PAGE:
In our study, copy number variations (CNVs) in the 14 marker genes were evidenced among the individuals tested, as previously reported by Schmitt et al.  for genes encoding actin and two antimicrobial peptides (Cg-Defs and Cg-Prps). It is now established that CNV contributes to differences in gene expression and can be associated to variable phenotypes, including susceptibility to complex genetic disorders and infectious diseases [40, 41]. For instance, in human, whereas an elevated number of copies of the β-defensin gene DEFB103 in the East Asia population is associated to increased resistance to influenza , high α-defensin (DEFA1A3) gene copies were shown to be significantly correlated with susceptibility to severe sepsis . Here, we have not found a correlation between CNV and gene expression profile for all of the genes of the survival signature. As elegantly shown by Mileyko et al. , the basal expression of some genes is not necessarily proportional to the gene copy number in the genome due to transcriptional feedbacks in complex regulatory networks. Because oysters are highly polymorphic , changes in gene expression can also be associated to a high degree of DNA polymorphism in the gene promoter sequence . Our results indicated that the mRNA levels of the different genes from the 14-gene survival signature are likely driven by distinct transcriptional processes.
In conclusion, our findings evidenced that oysters possess a complex genomic organization that is highly polymorphic, not only in terms of DNA sequence , but also in terms of number of gene copies and transcriptional regulation of genes. A deep analysis of the whole hemocyte transcriptome of oysters showing differences in the resistance to Vibrio infection led to the discovery of a 14-gene predictive survival signature. Currently, in human medicine, such gene expression signatures have considerably improved the diagnosis and understanding of complex genetic disorders and infectious diseases [12, 15, 16]. In the context of C. gigas aquaculture, the mass mortality syndrome represents a serious constraint to oyster production world-wide. Thus, understanding the genetic basis involved in oyster survival constitutes an important piece in the oyster-pathogen-environment interaction puzzle. Although oyster immunogenetics is still an emerging domain that requires great improvement in genomic resources, we showed that gene predictive-survival signature could provide a useful tool for preventing mortality events and for assessing genetic traits of interest for disease resistance selection programs.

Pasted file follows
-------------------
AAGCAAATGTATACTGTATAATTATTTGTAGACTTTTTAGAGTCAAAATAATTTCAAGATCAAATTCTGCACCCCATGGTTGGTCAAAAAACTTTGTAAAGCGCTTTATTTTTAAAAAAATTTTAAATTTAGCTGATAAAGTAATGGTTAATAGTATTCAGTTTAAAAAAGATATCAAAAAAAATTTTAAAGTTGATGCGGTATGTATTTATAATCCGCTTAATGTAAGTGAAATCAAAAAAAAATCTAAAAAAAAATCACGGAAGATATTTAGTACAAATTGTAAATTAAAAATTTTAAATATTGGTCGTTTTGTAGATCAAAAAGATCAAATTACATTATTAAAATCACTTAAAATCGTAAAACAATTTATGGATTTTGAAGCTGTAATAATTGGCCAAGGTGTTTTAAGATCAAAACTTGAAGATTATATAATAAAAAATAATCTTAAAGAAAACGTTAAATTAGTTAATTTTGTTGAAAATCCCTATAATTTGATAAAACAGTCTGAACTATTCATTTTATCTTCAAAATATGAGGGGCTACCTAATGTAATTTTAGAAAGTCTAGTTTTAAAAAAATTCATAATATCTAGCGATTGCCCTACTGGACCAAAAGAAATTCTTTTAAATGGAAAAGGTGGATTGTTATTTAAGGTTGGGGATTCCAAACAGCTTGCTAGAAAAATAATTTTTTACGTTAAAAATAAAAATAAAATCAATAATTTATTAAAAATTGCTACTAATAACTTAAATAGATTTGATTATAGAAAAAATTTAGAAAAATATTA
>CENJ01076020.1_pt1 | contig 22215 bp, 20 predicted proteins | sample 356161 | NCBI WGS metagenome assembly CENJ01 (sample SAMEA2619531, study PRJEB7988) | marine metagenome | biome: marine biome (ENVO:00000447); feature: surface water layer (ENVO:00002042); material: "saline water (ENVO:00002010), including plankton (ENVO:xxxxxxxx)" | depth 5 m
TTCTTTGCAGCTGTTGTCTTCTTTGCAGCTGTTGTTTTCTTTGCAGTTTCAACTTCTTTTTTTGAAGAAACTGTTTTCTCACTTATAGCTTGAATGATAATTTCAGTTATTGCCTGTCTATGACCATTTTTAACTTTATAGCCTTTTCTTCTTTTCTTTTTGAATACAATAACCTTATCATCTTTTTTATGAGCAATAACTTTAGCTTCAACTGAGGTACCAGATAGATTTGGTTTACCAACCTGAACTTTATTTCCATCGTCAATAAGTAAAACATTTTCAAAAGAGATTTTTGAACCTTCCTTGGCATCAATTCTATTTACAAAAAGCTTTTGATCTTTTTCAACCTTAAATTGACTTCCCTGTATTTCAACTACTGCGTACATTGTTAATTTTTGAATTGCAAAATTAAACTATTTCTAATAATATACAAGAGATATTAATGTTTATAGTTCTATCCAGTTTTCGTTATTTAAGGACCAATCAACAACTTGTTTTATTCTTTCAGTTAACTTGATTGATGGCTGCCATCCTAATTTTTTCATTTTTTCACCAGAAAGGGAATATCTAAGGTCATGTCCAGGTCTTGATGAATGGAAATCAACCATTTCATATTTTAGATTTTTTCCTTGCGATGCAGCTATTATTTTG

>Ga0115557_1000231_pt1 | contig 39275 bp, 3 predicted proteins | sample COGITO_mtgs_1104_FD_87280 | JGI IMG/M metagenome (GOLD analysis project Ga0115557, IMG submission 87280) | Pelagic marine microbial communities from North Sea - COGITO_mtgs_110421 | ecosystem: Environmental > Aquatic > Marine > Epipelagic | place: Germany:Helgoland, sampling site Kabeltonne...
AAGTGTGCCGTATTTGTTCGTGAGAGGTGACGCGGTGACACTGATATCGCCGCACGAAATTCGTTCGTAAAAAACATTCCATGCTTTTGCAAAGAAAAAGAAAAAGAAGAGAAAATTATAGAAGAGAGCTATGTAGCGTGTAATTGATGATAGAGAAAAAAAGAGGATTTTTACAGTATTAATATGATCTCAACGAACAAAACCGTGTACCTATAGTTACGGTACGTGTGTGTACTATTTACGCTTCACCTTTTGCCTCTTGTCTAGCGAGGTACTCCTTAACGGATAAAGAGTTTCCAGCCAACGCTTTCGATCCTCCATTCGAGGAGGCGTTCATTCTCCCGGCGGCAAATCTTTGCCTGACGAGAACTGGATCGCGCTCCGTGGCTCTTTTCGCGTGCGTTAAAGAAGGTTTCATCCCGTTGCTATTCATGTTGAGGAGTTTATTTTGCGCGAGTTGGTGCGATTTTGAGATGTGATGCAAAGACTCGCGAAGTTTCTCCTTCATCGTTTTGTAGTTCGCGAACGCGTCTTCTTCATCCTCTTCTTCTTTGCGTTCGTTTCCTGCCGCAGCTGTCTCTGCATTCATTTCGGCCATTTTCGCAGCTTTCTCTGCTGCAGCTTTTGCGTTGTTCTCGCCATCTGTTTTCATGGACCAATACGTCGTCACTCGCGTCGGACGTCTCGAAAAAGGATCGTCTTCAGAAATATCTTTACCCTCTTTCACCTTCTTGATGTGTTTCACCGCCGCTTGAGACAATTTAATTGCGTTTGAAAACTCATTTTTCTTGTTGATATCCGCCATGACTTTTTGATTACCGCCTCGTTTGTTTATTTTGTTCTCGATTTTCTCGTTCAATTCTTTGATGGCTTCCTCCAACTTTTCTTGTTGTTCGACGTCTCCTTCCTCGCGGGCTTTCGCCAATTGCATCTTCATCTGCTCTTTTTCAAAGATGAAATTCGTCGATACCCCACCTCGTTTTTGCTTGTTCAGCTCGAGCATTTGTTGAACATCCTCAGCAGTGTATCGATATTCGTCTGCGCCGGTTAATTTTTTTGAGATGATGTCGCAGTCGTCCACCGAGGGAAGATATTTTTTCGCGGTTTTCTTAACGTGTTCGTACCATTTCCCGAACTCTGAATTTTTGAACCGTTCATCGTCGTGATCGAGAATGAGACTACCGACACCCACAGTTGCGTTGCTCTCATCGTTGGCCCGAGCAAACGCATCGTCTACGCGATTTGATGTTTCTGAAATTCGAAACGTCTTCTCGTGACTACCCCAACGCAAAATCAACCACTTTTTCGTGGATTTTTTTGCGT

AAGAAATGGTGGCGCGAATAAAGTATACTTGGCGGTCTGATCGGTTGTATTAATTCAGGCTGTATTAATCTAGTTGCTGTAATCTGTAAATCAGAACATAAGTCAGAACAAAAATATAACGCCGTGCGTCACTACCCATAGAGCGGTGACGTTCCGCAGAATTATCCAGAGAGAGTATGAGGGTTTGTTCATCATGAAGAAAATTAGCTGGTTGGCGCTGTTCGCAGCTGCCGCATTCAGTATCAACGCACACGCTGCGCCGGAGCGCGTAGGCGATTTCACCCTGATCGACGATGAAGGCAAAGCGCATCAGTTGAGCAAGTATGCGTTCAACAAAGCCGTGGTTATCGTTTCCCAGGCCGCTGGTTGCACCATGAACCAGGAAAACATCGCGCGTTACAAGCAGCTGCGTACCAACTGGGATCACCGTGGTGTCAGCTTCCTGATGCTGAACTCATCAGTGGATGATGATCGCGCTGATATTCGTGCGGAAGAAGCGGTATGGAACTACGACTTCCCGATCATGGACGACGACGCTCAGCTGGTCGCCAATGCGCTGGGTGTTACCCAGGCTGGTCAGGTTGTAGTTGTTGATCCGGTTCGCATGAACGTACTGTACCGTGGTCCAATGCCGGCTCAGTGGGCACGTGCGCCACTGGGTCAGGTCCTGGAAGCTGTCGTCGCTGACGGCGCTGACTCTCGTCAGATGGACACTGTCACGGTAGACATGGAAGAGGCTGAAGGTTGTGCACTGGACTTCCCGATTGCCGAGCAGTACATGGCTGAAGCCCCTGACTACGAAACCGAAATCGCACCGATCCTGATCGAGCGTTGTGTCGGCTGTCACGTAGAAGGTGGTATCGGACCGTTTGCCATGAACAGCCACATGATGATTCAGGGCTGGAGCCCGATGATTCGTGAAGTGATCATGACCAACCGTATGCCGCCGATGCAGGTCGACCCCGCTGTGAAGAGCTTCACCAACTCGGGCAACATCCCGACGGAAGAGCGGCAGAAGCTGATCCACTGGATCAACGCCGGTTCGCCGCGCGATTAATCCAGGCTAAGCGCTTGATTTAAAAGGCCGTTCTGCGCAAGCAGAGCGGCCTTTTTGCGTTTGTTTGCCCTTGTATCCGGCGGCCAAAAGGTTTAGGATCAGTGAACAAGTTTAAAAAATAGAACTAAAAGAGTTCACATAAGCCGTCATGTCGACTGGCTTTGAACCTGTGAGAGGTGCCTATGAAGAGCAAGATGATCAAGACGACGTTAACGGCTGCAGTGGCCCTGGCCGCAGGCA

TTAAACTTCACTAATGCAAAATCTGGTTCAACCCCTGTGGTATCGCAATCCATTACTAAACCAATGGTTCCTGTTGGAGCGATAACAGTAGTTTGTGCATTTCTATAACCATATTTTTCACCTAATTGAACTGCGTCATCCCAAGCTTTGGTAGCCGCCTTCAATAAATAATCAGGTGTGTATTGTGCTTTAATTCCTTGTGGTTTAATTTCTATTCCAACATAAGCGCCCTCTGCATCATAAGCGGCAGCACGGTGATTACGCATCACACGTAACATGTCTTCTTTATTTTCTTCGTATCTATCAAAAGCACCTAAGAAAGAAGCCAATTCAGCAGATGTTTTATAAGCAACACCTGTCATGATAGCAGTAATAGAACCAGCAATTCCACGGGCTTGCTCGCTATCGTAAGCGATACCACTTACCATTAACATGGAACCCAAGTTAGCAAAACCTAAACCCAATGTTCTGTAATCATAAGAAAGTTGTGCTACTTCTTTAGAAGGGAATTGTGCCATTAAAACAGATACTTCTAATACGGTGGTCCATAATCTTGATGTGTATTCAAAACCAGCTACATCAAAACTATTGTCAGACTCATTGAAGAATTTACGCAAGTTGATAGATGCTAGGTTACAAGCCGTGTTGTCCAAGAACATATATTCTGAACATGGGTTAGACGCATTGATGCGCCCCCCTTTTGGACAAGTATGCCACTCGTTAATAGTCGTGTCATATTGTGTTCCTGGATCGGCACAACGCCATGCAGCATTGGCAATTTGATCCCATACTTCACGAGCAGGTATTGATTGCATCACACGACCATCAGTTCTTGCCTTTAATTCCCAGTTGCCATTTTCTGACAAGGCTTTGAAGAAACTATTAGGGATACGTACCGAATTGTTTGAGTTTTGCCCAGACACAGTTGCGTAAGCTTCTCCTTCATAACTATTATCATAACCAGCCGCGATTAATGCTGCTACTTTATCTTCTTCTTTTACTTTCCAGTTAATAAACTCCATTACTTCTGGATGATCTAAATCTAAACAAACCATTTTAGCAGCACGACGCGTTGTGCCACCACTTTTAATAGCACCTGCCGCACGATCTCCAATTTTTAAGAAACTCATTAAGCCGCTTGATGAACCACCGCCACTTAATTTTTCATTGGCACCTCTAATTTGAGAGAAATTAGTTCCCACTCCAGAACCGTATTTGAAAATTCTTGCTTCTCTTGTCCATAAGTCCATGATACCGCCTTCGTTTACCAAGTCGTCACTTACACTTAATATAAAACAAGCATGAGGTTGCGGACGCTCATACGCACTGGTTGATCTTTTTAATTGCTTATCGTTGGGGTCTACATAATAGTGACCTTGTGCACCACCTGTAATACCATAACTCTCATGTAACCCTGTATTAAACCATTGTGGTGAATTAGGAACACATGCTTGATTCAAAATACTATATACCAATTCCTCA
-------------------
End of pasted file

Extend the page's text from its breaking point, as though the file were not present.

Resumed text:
Oysters and experimental Vibrio infections
For DGE library construction, 2 year-old adult Crassostrea gigas oysters were purchased from an Atlantic oyster farm (La Tremblade, France). Following an acclimatation period of one week in aquaria containing filtered sea water at 20 °C, 180 animals were individually tagged and hemolymph (~500 μL per animal) was withdrawn from the adductor muscle without causing the death of the animals. Hemocyte samples were individually collected by centrifugation (1,500 x g for 15 min at 4 °C), homogenized in 1 mL of TRIzol reagent (Invitrogen) and frozen at −20 °C until RNA extraction. After hemolymph collection, animals were placed in glass tanks (20 animals per tank) and allowed to recover for 8 days prior to experimental infections. Then, 90 oysters were intramuscularly injected with 8 x 107 CFU/animal of V. splendidus LGP32 and a second group of 90 oysters with 2 x 107 CFU/animal of V. aestuarianus LPi 02/41. Mortalities were monitored daily and individually tagged animals that did not survive were noted and discarded. After the end of acute mortalities (96 h post-infection), stored hemolymph samples were categorized according to oyster survival (surviving versus non-surviving).